In 1891, Mathers assumed leadership of the Hermetic Order of the Golden Dawn upon the death of William Robert Woodman. He moved with his wife to Paris on 21 May 1892.[4] After his expulsion from the Golden Dawn in April 1900, Mathers formed a group in Paris in 1903 called Alpha et Omega (its headquarters, the Ahathoor Temple).[5] Mathers choosing the title "Archon Basileus."[6]


Mathers was a polyglot; among the languages he had studied were English, French, Latin, Greek, Hebrew, Gaelic and Coptic, though he had a greater command of some languages than of others. His translations of such books as The Book of Abramelin (14th century), Christian Knorr von Rosenroth's The Kabbalah Unveiled (1684), Key of Solomon (anonymous, 14th century), The Lesser Key of Solomon (anonymous, 17th century), and the Grimoire of Armadel (17th century), while probably justly criticised with respect to quality, were responsible for making what had been obscure and inaccessible material widely available to the non-academic English speaking world. They have had considerable influence on the development of occult and esoteric thought since their publication, as has his consolidation of the Enochian magical system of John Dee and Edward Kelley.


In addition to many supporters, he had many enemies and critics. One of his most notable enemies was one-time friend and pupil Aleister Crowley, who portrayed Mathers as a villain named SRMD in his 1917 novel Moonchild. According to Crowley's memoirs, The Confessions of Aleister Crowley, Mathers was in the habit of ostensibly playing chess matches against various pagan gods. Mathers would set up the chessboard and seat himself behind the white(s) pieces, with an empty chair opposite him. After making a move for himself, Mathers would then shade his eyes and peer towards the empty chair, waiting for his opponent to signal a move. Mathers would then move a black piece accordingly, then make his next move as white, and so forth. Crowley did not record who won.[7]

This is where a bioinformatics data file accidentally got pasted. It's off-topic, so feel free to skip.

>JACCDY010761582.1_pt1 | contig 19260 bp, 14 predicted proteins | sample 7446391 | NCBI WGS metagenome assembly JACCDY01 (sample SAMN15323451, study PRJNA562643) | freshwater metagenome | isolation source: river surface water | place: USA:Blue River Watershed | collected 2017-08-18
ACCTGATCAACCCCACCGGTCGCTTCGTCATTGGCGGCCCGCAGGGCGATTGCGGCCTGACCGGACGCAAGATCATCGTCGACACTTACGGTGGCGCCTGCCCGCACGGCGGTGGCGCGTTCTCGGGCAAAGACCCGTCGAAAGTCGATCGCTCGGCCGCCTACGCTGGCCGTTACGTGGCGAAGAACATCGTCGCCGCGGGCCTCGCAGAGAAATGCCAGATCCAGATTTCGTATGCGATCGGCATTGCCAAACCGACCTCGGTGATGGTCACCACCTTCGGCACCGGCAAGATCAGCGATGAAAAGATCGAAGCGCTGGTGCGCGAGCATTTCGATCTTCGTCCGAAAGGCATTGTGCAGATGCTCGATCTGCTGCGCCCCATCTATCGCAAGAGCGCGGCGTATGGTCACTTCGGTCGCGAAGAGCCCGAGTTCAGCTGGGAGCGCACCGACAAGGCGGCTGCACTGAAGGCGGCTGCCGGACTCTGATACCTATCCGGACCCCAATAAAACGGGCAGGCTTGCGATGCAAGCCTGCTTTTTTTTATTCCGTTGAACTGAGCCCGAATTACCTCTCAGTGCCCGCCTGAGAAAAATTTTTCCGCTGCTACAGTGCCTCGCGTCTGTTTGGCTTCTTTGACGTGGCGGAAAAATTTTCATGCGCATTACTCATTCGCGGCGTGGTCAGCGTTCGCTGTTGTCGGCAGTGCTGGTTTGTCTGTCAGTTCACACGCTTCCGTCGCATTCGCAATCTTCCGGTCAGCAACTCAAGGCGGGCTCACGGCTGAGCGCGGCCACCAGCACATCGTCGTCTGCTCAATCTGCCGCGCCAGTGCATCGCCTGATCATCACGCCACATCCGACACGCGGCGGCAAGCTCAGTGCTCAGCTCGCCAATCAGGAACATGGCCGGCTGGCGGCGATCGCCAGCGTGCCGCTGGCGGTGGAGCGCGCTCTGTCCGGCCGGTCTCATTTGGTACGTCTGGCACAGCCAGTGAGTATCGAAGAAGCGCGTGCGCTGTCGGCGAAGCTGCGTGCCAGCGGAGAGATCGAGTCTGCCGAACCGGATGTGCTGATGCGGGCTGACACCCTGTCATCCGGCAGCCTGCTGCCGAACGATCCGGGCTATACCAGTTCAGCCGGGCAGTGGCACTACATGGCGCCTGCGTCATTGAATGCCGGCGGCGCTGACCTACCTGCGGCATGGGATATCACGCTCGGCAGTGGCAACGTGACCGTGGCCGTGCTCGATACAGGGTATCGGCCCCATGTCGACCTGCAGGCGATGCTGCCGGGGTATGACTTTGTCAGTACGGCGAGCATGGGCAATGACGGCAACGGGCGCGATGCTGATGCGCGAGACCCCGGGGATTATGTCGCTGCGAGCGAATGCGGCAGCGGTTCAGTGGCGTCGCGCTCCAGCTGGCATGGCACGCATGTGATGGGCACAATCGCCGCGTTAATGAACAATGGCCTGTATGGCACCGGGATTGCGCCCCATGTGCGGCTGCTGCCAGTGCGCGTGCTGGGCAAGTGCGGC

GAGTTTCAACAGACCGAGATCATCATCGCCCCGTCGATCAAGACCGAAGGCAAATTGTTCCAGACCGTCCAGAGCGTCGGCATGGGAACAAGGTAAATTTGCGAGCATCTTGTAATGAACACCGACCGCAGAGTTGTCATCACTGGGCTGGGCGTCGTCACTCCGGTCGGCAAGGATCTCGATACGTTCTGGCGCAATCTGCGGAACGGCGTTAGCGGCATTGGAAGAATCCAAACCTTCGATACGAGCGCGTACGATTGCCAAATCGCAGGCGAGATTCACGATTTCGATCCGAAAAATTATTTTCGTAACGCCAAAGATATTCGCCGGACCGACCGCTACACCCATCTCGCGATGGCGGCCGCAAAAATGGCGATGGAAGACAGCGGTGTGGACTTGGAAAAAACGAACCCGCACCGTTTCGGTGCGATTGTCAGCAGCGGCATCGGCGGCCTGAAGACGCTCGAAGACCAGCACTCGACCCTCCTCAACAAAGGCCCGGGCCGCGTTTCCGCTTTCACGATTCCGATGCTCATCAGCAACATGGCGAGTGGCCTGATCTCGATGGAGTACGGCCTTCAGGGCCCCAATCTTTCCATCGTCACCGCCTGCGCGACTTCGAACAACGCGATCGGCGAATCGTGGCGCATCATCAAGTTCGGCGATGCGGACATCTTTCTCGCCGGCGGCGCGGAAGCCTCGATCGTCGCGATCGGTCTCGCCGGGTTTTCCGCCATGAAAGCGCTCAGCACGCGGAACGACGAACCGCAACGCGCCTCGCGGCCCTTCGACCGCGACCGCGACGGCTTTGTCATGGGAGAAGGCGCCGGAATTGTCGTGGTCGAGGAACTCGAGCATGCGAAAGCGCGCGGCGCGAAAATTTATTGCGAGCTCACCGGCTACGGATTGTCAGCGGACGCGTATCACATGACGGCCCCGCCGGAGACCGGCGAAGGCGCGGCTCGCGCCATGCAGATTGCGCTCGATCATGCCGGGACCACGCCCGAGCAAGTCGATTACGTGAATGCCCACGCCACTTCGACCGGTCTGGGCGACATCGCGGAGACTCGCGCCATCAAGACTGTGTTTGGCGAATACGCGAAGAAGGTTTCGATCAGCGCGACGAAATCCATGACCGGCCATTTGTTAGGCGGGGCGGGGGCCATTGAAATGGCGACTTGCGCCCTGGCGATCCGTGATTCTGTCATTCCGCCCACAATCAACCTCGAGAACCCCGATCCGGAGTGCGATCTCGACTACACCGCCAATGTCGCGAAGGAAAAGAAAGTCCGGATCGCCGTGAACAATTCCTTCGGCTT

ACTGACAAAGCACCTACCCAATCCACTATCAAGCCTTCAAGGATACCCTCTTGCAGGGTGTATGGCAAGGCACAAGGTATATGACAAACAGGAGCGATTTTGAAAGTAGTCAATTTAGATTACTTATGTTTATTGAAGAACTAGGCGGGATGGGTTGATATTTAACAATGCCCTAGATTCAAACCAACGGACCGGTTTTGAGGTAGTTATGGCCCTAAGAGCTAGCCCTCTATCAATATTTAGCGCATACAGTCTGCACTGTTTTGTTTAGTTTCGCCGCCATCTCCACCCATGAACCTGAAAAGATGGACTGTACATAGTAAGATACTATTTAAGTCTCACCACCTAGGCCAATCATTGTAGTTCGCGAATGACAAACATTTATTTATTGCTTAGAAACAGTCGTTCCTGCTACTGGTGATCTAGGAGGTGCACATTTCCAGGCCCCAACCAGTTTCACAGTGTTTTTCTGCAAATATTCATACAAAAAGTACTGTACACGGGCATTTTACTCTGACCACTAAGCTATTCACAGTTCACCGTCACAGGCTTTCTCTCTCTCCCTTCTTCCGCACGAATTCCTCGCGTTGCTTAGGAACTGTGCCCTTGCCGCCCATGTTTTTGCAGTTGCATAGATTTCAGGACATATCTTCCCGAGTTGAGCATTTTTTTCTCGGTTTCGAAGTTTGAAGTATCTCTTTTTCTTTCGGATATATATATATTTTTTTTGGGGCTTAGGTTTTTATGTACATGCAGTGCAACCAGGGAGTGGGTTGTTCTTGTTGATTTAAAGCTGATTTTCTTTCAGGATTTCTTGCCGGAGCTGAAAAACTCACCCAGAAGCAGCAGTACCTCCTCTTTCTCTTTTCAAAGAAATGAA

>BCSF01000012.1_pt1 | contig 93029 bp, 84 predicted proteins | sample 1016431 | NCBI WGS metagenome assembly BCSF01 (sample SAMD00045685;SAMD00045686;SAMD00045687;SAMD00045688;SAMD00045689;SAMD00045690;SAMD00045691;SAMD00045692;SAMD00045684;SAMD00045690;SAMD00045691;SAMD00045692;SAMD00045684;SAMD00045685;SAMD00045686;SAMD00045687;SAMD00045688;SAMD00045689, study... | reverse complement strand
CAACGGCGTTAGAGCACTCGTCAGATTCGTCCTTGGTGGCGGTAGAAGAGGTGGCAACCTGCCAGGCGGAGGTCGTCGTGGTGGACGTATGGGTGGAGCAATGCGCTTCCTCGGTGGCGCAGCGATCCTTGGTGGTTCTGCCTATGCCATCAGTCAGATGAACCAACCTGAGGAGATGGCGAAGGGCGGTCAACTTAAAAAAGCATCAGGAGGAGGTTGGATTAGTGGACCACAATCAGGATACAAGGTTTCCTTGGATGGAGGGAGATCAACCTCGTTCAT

Earlier, Crowley wrote in his Confessions that: "As far as I was concerned, Mathers was my only link with the Secret Chiefs to whom I was pledged. I wrote to him offering to place myself and my fortune unreservedly at his disposal; if that meant giving up the Abra-Melin Operation for the present, all right."[8]

In 1888, MacGregor Mathers' text, The Tarot: Its Occult Signification, Use in Fortune Telling, and Method of Play, was published. Twenty-two years later, in 1910, Waite's own book, The Pictorial Key to the Tarot was made available to the public (along with the Rider Waite tarot deck). Mathers' text was listed as "XIV" in the bibliography. In that entry, Waite delivered a scathing critique of Mathers' scholarship.[9]